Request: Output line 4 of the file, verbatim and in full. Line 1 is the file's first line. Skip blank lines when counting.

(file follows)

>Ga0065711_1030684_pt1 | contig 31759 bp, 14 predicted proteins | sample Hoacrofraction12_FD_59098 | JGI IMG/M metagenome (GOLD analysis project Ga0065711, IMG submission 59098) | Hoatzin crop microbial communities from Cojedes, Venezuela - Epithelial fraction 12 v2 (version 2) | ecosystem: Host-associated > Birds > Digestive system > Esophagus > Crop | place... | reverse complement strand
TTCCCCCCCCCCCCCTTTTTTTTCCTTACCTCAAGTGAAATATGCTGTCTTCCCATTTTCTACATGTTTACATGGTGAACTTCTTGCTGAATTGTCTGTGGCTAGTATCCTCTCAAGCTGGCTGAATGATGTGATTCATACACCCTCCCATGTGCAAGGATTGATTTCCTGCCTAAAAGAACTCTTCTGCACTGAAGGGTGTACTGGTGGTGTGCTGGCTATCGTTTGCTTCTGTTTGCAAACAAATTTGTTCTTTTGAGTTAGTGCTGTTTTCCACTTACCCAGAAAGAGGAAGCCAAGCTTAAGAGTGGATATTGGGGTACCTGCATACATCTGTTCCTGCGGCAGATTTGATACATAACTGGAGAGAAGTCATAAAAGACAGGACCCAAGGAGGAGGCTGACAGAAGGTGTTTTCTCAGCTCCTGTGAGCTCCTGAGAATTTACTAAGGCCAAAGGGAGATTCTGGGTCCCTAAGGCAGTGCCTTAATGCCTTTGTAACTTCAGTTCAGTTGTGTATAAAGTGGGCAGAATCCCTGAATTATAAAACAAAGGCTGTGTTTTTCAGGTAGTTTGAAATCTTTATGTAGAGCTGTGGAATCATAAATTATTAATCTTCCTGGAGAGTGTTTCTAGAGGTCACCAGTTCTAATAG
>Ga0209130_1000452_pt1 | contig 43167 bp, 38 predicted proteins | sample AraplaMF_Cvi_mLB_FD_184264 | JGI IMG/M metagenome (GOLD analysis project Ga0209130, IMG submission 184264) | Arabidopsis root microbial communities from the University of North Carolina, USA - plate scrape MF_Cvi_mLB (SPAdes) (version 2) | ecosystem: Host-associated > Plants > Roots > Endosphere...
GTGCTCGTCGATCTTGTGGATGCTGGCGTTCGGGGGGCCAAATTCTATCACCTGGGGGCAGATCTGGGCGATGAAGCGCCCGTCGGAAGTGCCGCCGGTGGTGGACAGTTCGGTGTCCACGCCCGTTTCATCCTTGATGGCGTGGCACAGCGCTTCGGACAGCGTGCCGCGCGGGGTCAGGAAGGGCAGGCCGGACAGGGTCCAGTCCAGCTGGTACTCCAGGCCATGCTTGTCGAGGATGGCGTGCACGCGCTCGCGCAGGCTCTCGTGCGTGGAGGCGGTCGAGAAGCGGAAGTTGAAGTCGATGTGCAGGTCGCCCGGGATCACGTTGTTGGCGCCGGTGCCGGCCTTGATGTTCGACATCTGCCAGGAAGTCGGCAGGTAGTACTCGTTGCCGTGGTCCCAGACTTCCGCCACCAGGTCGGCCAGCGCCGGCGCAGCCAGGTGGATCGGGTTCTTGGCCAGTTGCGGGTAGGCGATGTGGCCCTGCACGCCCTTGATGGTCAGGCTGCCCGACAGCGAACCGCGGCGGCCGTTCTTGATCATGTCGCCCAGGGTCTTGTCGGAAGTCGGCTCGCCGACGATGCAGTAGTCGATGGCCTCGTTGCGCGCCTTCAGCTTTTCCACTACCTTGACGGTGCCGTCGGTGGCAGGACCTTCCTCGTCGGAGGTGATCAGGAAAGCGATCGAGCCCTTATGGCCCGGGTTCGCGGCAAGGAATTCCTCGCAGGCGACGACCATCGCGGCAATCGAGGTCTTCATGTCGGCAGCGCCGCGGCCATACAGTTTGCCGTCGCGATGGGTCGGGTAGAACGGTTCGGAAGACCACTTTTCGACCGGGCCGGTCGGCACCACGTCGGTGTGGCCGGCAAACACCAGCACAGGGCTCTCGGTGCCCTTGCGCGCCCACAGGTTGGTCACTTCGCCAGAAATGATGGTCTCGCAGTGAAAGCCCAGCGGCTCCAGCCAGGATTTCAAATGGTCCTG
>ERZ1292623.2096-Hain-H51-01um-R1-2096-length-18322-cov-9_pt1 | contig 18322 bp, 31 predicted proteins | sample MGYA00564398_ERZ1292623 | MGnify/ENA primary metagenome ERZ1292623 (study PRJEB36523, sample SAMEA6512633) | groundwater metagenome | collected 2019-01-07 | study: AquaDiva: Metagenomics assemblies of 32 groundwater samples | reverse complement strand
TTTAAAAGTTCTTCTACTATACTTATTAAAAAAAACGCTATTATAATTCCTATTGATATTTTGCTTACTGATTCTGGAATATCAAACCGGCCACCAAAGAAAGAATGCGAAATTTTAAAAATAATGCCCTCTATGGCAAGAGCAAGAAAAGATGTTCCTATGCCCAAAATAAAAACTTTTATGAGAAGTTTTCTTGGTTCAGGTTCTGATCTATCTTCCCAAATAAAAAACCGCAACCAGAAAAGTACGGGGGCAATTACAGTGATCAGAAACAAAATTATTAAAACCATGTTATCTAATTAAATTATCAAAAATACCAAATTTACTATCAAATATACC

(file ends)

GTGCTCGTCGATCTTGTGGATGCTGGCGTTCGGGGGGCCAAATTCTATCACCTGGGGGCAGATCTGGGCGATGAAGCGCCCGTCGGAAGTGCCGCCGGTGGTGGACAGTTCGGTGTCCACGCCCGTTTCATCCTTGATGGCGTGGCACAGCGCTTCGGACAGCGTGCCGCGCGGGGTCAGGAAGGGCAGGCCGGACAGGGTCCAGTCCAGCTGGTACTCCAGGCCATGCTTGTCGAGGATGGCGTGCACGCGCTCGCGCAGGCTCTCGTGCGTGGAGGCGGTCGAGAAGCGGAAGTTGAAGTCGATGTGCAGGTCGCCCGGGATCACGTTGTTGGCGCCGGTGCCGGCCTTGATGTTCGACATCTGCCAGGAAGTCGGCAGGTAGTACTCGTTGCCGTGGTCCCAGACTTCCGCCACCAGGTCGGCCAGCGCCGGCGCAGCCAGGTGGATCGGGTTCTTGGCCAGTTGCGGGTAGGCGATGTGGCCCTGCACGCCCTTGATGGTCAGGCTGCCCGACAGCGAACCGCGGCGGCCGTTCTTGATCATGTCGCCCAGGGTCTTGTCGGAAGTCGGCTCGCCGACGATGCAGTAGTCGATGGCCTCGTTGCGCGCCTTCAGCTTTTCCACTACCTTGACGGTGCCGTCGGTGGCAGGACCTTCCTCGTCGGAGGTGATCAGGAAAGCGATCGAGCCCTTATGGCCCGGGTTCGCGGCAAGGAATTCCTCGCAGGCGACGACCATCGCGGCAATCGAGGTCTTCATGTCGGCAGCGCCGCGGCCATACAGTTTGCCGTCGCGATGGGTCGGGTAGAACGGTTCGGAAGACCACTTTTCGACCGGGCCGGTCGGCACCACGTCGGTGTGGCCGGCAAACACCAGCACAGGGCTCTCGGTGCCCTTGCGCGCCCACAGGTTGGTCACTTCGCCAGAAATGATGGTCTCGCAGTGAAAGCCCAGCGGCTCCAGCCAGGATTTCAAATGGTCCTG